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EXPLAINED: More electrical power, more overtaking aids, more sustainable – the inside scoop on the 2026 power unit regulations

F1 Correspondent & Presenter

Lawrence Barretto
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Formula 1 is set to get more powerful and be kinder to the environment from 2026, thanks to new power unit regulations announced today by the FIA. The rules run for pages and pages, so let us bring you the highlights.

Okay, hit me. When you say more powerful, what are we talking? And how have they done it?

Two very good questions. The current 1.6-litre, V6 turbocharged hybrid internal combustion engine – already the most efficient engine in the world – has been given a facelift.

READ MORE: FIA unveils Formula 1 regulations for 2026 and beyond featuring more agile cars and active aerodynamics

From 2026, it’ll feature a far more powerful battery component that will allow it to generate three times the electrical power produced by the current hybrid components, rising from 120kW to 350kW.

And even though the power from the engine element drops from between 550-560kW to 400kW, overall there will be more power available and it’ll be produced more sustainably, from the world’s most efficient hybrid engine.

2026 Formula 1 Regulations Explained

Nice, I like the sound of that. And what’s this I hear about more energy being recovered during braking?

You’ve got good sources! It’s true – the amount of energy recovered from braking is doubled to generate around 8.5 megajoules per lap.

What is the tangible benefit of an increased amount of energy recuperated through braking I hear you ask?

EXPLAINED: From more agile cars to 'X-mode' and 'Z-mode' – unpicking the 2026 aerodynamics regulations

I’m meant to ask the questions…

Sorry. Well anyway, higher acceleration out of the corner, due to an additional 120 horsepower, plus cars which are 30 kilograms lighter (more on that in our aerodynamics explainer) and less drag will lead to additional energy recovery at the end of a straight.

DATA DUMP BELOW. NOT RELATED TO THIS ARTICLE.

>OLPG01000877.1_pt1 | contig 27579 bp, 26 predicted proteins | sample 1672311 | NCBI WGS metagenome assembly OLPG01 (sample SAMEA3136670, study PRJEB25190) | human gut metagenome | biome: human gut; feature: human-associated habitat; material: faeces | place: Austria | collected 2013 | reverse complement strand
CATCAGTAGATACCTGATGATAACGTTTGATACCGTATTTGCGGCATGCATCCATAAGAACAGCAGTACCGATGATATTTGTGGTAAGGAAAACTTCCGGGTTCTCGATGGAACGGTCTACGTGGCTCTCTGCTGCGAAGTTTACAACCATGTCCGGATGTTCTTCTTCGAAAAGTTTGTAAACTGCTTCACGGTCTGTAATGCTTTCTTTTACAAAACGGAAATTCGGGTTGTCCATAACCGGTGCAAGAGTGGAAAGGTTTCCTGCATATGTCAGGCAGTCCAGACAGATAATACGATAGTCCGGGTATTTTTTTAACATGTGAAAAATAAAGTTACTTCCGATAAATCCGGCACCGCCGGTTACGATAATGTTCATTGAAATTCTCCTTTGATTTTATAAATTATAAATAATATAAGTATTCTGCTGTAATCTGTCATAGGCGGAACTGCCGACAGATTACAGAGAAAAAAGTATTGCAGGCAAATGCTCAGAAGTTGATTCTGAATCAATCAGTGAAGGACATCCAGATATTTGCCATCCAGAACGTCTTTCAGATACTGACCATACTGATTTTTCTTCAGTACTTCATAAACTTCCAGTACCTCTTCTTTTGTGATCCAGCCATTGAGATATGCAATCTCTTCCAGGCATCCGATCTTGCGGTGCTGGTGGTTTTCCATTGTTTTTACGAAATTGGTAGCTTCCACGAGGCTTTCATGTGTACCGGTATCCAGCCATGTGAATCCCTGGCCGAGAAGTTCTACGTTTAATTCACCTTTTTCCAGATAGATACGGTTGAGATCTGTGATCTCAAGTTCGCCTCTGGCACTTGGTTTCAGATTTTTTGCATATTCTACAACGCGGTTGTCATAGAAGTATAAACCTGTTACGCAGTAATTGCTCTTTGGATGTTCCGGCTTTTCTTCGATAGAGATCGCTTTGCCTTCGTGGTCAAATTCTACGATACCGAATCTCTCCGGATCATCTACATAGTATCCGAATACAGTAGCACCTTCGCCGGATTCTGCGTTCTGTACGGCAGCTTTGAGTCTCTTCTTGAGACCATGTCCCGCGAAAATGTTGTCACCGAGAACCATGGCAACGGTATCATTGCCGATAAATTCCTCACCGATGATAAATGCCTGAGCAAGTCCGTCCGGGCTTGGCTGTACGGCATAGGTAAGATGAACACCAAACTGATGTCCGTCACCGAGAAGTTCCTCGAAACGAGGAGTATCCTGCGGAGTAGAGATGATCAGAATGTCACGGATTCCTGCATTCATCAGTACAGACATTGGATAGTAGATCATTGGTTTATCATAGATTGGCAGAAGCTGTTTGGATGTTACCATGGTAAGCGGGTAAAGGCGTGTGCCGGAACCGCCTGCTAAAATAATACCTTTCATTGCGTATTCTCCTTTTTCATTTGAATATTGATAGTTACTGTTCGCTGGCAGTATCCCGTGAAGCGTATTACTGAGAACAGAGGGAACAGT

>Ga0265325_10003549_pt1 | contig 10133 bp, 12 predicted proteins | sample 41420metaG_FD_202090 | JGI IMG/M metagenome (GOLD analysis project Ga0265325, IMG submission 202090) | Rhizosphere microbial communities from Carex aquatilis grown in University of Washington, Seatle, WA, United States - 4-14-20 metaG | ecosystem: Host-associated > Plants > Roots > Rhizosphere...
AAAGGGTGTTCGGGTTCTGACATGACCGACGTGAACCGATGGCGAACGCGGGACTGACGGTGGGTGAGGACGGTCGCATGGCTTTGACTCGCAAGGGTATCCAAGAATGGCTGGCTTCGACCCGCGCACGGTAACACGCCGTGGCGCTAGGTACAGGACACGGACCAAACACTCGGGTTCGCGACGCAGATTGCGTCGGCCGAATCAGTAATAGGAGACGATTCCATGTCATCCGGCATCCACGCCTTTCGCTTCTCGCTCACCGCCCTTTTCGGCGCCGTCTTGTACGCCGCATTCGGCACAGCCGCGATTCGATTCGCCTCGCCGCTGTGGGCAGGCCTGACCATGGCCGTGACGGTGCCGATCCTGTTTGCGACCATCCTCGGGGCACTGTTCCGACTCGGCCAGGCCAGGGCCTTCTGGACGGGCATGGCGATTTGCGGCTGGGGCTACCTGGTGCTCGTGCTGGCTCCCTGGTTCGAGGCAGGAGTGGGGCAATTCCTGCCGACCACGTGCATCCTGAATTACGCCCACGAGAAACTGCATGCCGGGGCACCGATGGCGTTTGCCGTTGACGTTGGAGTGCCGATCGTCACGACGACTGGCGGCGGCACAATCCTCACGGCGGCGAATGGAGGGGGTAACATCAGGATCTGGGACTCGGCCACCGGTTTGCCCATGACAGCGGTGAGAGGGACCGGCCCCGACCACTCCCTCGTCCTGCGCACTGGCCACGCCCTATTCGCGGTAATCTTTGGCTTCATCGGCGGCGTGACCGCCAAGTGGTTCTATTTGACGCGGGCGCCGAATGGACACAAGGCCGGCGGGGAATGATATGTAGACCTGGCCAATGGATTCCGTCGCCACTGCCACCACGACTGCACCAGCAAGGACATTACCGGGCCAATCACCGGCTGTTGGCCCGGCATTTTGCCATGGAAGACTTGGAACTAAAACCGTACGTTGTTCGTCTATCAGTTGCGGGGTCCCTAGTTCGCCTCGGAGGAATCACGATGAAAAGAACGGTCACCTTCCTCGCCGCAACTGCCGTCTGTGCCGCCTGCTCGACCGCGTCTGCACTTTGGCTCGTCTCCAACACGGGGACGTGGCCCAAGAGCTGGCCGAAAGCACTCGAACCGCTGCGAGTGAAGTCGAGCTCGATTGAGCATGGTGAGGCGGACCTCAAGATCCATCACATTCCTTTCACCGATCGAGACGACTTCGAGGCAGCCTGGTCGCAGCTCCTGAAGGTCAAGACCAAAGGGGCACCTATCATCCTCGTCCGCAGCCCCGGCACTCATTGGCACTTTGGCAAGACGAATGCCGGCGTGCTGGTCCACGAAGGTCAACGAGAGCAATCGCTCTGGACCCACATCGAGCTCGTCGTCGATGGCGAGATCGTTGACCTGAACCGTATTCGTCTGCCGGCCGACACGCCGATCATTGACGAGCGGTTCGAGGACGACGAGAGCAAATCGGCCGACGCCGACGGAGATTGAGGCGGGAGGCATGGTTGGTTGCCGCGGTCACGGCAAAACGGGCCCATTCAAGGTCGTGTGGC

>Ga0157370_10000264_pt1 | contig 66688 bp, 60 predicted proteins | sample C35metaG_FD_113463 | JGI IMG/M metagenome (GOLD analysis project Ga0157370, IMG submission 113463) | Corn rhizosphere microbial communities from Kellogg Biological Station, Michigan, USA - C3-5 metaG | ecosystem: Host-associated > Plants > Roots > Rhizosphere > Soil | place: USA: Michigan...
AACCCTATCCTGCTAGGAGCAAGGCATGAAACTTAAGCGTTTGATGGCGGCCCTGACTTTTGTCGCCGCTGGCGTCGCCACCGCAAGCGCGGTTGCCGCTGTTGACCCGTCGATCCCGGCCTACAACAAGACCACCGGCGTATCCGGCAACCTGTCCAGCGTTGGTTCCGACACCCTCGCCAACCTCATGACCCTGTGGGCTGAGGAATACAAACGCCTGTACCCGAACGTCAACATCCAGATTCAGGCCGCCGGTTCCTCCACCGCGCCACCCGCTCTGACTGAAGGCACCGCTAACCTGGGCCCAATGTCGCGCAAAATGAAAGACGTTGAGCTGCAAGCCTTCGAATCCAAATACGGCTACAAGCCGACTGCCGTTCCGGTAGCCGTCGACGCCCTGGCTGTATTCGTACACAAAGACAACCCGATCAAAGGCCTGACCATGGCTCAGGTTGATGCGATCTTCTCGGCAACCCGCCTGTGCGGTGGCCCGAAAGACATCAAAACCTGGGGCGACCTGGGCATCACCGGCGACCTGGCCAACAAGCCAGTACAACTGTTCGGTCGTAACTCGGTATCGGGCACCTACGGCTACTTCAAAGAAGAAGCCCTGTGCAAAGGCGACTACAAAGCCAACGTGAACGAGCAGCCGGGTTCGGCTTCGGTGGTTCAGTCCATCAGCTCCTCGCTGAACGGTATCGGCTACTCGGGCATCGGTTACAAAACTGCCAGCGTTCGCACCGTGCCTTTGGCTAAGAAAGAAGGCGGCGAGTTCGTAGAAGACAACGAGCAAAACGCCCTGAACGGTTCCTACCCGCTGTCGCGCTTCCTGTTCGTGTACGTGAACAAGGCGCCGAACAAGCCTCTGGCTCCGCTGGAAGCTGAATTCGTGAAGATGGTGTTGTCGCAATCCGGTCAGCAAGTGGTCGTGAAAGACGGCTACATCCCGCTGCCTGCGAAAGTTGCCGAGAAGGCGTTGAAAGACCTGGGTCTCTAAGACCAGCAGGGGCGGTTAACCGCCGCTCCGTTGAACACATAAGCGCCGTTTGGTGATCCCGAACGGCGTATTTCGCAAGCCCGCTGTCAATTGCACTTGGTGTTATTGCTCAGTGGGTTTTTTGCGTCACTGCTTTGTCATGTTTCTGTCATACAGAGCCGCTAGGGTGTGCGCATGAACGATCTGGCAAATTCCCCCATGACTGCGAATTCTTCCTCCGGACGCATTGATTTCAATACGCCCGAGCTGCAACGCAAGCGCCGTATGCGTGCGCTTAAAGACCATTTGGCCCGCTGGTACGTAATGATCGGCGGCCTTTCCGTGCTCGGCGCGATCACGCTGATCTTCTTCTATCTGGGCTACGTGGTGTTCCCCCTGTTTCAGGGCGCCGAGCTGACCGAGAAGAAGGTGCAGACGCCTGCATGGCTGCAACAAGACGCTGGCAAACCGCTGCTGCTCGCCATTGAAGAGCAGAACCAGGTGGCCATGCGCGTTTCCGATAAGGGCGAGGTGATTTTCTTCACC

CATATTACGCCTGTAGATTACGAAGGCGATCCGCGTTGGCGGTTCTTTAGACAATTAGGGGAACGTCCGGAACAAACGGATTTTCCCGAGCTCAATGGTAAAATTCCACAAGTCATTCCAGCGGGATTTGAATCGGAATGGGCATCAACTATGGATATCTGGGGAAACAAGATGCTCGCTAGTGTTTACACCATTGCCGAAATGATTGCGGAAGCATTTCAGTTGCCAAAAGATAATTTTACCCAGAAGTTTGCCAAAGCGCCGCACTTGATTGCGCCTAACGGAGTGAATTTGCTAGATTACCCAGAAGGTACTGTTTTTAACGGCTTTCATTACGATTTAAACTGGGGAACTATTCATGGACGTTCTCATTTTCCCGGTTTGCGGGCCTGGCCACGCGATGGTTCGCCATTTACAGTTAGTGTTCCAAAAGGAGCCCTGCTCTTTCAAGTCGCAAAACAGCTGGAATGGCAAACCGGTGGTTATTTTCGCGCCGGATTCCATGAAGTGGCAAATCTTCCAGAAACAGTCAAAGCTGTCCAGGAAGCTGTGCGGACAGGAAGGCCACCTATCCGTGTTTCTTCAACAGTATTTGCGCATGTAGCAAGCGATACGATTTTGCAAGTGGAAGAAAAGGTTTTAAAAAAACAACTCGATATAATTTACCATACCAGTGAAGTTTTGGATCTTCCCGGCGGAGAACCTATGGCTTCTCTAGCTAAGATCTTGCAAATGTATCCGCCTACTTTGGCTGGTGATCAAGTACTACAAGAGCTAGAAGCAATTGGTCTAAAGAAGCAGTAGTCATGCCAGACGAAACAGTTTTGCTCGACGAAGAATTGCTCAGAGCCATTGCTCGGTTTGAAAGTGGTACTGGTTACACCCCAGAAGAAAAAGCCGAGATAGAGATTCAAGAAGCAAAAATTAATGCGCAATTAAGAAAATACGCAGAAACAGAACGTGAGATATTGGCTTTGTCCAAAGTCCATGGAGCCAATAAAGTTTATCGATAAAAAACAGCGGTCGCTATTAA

Cars will have three times more electric braking power – while different energy harvesting strategies will be available too, which means drivers can be more creative with how they utilise the extra energy they’ve collected.

From 2026 the new hybrid engine will feature a far more powerful battery

From 2026 the new hybrid engine will feature a far more powerful battery

Now while we’re talking about extra energy, can you explain what this manual override mode is all about?

Sure, this is a new feature that has been added to the 2026 rules in a bid to improve overtaking opportunities.

How does it work? Well, while the energy deployment of the leading car will taper off after 290kph, reaching zero at 355kph, the following car can benefit from the ‘MGU-K Override’ which provides 350kW all the way up to 337kph – that works out at around 0.5MJ of extra energy.

It can be used anytime a driver is within one second of the car in front.

GALLERY: Check out every angle of the 2026 F1 car

Lovely stuff. Switching topic slightly – the new rules seem to have attracted a lot of engine manufacturers…

They have indeed. From 2026, there will be six manufacturers involved.

Ferrari, Mercedes and Renault have committed to remain in the sport, with Honda returning, Audi joining for the first time and Ford teaming up with Red Bull Power Trains.

The newcomers are said to have been attracted by the opportunity to develop a hybrid engine with a high energy recovery capacity, close to a 50-50 energy split, which in turn helps them develop technologies that are relevant to the road car arm of their businesses.

The removal of the MGU-H, which has proved a tricky component to master, was a popular move, too.

And they love the idea of running 100% sustainable fuels, given it supports their respective wider company goals of building to a more sustainable future.

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From 2026 there will be six engine manufacturers involved in Formula 1

Ah, yes. 100% sustainable fuel. Tell me more.

Before 2022, cars were running on fuel containing 5.75% bio-components. That ratio rose to 10% in 2022 through a move to E10 fuel (E stands for ethanol, 10 refers to the percentage in the mixture).

From 2026, following intense research and testing with Formula 1 partner ARAMCO, the fuel in every race car will be fully sustainable.

READ MORE: How sustainable fuels can benefit the world – and are more than just the future of F1

That means no new fossil carbon will be burned. Instead, the carbon will be derived from non-food sources, genuine municipal waste or even out of the atmosphere.

The fuel will also be ‘drop-in’, which means it can be used in almost any internal combustion engined vehicle around the world. By 2030, there will be around 1.2bn such cars on the road worldwide and thus fuel developed in Formula 1 could be used to reduce emissions.

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